Hot HTML Summer: Links

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This post is a part of a series where I write a post for each module of the Learn HTML course. I'll note things I didn't know, highlight interesting items, and generally enjoy having a Hot HTML Summer.

This post covers the Links module of Learn HTML. Each section below corresponds to a section in this module of the course. The quoted items are relevant passages from the course.

The href attribute


Go to this section at Learn HTML.

Absolute URLs include a protocol, in this case https://, and a domain name. When the protocol is written simply as //, it is an implicit protocol and means “use the same protocol as is currently being used.”

I didn’t know that // could be used for the same protocol. I made a little CodePen to test it out. It feels a little too close to relative address to become a go-to for me, but I love learning all the little particulars of a language I though I knew pretty well.

The mailto link doesn’t need to include an email address, but it can, along with cc, bcc, subject, and body text to prepopulate the email. By default, an email client will be opened. You could prepopulate the subject and body of the email with no email address, to allow site visitors to invite their own friends.

I knew this one, but wanted to share it because it can be handy.

Browsing context


Go to this section at Learn HTML.

Every browsing context—basically, every browser tab—has a browsing context name. Links can open links in the current tab, a new unnamed tab, or a new or existing named tab. By default, the name is the empty string.

You guessed it, didn’t know this! It gets better…

A link with target="_blank" will be opened in a new tab with a null name, opening a new, unnamed tab with every link click. This can create many new tabs. Too many tabs. For example, if the user clicks on <a href="registration.html" target="_blank">Register Now</a> 15 times, the registration form will be opened in 15 separate tabs. This problem can be fixed by providing a tab context name. By including the targetattribute with a case-sensitive value—such as <a href="registration.html" target="reg">Register Now</a>—the first click on this link will open the registration form in a new reg tab. Clicking on this link 15 more times will reload the registration in the reg browsing context, without opening any additional tabs.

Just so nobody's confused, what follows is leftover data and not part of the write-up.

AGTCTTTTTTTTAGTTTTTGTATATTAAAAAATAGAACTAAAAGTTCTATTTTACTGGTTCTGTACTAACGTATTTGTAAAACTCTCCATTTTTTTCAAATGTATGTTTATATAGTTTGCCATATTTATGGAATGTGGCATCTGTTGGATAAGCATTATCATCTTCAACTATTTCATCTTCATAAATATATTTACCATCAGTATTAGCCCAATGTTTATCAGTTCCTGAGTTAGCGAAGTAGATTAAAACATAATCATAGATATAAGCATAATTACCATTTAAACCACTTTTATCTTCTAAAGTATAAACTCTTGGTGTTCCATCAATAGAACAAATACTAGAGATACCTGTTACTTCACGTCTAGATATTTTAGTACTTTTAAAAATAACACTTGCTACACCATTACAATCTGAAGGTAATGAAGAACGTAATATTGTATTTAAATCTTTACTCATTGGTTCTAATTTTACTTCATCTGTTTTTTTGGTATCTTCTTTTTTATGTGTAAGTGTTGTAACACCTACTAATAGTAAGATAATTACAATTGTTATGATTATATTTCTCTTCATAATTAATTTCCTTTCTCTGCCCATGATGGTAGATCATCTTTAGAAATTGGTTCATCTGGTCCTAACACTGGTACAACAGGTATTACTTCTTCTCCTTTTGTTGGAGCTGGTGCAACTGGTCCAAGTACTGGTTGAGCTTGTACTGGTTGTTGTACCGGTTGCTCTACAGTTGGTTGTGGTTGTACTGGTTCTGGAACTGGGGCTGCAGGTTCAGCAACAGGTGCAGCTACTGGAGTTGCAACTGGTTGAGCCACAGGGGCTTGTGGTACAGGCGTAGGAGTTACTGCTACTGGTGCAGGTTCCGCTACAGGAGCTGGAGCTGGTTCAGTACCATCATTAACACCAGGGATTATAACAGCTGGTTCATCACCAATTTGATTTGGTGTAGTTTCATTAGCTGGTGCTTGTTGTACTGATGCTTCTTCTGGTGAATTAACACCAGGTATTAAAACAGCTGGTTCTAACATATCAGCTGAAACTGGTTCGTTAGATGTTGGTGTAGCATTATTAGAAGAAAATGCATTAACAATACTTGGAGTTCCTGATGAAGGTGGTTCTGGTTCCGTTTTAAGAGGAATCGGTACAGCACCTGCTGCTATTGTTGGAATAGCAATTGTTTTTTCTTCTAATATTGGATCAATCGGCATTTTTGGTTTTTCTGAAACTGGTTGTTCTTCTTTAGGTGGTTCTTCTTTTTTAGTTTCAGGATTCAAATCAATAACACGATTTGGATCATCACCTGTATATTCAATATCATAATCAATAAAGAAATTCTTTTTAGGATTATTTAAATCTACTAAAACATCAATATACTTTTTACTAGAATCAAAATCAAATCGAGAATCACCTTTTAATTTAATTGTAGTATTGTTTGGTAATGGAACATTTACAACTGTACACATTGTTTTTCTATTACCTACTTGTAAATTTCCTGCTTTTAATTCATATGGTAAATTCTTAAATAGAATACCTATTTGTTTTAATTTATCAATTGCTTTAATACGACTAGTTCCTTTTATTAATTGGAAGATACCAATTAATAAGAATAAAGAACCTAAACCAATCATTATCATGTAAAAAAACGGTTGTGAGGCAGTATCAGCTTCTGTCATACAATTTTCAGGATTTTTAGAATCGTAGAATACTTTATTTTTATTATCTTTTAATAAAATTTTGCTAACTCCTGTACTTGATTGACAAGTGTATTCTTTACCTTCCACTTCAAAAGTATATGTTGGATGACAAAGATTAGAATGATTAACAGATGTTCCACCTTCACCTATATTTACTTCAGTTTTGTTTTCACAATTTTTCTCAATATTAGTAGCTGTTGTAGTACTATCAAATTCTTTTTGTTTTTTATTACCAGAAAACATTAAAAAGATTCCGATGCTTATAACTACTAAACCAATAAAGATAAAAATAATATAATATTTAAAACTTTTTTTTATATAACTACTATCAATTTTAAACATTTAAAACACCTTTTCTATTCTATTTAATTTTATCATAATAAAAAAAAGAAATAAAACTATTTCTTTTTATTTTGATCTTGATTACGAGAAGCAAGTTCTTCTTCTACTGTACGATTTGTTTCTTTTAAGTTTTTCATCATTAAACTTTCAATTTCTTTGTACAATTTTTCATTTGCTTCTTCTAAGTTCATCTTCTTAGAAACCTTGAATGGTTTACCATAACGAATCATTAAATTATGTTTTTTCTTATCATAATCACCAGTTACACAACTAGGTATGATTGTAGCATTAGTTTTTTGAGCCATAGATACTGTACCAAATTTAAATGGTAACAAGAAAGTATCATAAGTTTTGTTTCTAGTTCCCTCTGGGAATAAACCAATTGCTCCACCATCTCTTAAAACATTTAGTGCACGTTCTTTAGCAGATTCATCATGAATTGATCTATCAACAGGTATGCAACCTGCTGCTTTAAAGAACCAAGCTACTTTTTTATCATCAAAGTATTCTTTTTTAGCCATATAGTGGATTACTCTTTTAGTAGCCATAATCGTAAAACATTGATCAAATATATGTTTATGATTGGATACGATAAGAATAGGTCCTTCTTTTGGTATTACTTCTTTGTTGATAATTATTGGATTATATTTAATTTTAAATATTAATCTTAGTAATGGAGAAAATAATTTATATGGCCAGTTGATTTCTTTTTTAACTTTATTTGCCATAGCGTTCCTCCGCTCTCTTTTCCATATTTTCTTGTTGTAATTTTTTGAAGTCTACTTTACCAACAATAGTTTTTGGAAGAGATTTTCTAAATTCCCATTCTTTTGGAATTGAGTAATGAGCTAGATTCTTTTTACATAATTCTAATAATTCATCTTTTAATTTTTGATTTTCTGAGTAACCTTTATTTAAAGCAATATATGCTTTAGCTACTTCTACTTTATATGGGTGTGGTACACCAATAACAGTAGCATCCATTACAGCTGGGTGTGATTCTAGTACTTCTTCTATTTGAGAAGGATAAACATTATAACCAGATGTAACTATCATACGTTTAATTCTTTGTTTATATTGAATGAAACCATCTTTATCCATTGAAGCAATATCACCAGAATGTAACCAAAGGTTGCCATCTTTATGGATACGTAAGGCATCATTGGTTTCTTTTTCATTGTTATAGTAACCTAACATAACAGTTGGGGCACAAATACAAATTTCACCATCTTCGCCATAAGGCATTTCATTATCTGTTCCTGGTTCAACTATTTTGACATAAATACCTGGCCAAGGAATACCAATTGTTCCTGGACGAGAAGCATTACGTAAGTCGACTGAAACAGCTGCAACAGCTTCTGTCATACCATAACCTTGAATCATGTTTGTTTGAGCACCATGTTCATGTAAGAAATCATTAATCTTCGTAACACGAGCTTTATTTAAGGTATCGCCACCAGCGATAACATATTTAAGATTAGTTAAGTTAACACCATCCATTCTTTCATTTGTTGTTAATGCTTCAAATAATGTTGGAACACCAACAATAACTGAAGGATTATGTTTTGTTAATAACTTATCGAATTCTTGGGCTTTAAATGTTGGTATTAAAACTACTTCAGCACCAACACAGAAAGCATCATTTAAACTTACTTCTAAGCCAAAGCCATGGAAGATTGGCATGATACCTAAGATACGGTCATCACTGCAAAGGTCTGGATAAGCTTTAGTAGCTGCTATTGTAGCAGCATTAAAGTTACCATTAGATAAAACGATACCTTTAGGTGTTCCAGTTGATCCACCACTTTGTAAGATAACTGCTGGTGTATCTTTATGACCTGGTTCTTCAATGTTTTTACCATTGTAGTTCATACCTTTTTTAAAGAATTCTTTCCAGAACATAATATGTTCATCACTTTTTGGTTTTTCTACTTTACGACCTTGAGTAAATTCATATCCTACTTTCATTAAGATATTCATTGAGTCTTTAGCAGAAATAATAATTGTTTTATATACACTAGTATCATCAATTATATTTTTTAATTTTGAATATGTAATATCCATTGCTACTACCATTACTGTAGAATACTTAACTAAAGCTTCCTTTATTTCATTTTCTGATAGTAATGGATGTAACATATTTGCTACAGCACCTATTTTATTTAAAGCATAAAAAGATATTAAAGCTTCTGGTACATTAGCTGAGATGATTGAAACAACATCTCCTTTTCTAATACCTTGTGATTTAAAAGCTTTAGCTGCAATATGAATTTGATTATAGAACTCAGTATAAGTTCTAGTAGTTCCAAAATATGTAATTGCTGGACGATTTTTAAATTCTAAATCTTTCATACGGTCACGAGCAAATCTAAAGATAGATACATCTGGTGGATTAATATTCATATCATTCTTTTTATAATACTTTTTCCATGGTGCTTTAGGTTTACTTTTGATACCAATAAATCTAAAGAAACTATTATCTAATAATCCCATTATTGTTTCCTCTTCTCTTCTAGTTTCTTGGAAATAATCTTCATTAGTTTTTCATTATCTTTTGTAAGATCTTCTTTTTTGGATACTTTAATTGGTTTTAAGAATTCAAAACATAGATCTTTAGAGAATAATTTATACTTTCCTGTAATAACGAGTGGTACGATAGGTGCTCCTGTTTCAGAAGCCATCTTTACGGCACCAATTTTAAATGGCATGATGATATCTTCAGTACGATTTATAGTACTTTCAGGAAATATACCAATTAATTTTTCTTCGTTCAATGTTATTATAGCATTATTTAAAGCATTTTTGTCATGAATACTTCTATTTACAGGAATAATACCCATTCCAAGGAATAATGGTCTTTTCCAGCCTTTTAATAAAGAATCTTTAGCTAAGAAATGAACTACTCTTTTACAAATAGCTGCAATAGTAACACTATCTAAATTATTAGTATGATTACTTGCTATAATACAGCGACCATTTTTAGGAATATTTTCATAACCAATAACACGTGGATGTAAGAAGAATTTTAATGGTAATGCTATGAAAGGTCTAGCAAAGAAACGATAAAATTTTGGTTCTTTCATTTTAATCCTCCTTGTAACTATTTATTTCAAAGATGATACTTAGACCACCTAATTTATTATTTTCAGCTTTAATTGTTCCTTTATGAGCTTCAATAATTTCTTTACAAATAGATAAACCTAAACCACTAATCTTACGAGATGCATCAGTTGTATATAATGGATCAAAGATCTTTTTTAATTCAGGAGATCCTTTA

This is a nice way to reduce potential annoyance if you find yourself with a scenario that warrants opening a link in a new tab.

The prev and next values can be used on links pointing to the previous and next document in a series.

I’ve added these to my pagination links!

Similar to <link rel="alternative">, the meaning of <a rel="alternative"> depends on other attributes. RSS feed alternatives will also include type="application/rss+xml" or type="application/atom+xml, alternative formats will include the type attribute, and translations will include the hreflang attribute. If the content between the opening and closing tags is in a language other than the main document language, include the lang attribute. If the language of the hyperlinked document is in a different language, include the hreflang attribute.

There’s a good example that combines rel="alternative", lang, and hreflang. There’s also a list of list of user experience considerations and tips for links in general that’s worth reviewing.

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